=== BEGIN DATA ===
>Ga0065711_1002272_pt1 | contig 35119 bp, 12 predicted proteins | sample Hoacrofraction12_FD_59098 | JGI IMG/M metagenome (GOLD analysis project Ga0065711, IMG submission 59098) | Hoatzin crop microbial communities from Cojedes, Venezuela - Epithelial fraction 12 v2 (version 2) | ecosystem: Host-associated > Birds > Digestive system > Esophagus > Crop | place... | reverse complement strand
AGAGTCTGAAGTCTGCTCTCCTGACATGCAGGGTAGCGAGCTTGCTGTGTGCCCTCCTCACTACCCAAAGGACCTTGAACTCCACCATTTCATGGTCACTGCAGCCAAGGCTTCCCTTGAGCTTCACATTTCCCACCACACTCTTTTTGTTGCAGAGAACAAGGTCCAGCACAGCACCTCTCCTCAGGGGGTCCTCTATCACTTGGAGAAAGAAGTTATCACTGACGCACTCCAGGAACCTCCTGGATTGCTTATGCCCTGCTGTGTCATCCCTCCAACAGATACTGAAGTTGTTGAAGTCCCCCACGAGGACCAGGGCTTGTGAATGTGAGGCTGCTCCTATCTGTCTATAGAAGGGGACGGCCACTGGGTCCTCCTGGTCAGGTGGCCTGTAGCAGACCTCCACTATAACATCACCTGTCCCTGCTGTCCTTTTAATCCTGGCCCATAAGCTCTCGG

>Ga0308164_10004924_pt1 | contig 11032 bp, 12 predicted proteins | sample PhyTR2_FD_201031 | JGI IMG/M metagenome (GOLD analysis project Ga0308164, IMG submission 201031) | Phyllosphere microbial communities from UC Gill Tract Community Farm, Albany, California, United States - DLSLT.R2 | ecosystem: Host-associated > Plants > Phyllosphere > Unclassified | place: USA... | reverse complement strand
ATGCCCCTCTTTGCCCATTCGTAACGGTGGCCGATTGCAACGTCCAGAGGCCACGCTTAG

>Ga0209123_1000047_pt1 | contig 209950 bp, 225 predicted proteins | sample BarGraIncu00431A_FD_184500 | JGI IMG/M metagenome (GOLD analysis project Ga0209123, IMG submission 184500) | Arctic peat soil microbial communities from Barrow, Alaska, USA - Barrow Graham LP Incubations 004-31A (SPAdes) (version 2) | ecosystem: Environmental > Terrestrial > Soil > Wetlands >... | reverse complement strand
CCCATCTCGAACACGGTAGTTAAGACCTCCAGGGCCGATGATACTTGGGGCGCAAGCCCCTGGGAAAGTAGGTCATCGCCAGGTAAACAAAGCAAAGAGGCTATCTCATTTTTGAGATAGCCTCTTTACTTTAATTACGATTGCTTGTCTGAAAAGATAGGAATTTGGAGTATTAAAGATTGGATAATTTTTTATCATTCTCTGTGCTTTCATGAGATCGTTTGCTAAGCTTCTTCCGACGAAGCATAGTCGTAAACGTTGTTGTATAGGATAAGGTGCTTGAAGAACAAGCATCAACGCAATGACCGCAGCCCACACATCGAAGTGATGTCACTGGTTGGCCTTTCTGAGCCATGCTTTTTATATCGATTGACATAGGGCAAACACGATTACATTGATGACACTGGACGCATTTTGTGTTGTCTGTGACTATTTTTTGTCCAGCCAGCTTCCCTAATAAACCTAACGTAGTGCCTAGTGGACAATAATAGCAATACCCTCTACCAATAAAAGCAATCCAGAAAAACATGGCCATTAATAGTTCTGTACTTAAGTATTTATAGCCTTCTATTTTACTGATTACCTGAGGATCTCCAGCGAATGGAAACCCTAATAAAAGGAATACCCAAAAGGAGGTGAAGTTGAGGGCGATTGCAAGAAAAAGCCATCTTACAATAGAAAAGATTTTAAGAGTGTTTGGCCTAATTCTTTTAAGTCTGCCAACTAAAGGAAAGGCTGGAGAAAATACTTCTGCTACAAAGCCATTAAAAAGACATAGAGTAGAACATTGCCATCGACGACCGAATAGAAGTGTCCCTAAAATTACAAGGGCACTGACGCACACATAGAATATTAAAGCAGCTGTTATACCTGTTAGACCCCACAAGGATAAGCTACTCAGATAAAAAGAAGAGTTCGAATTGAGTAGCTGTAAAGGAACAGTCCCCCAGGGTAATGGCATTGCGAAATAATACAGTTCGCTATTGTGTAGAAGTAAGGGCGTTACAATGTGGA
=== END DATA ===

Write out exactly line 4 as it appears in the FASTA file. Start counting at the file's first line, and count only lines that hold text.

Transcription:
ATGCCCCTCTTTGCCCATTCGTAACGGTGGCCGATTGCAACGTCCAGAGGCCACGCTTAG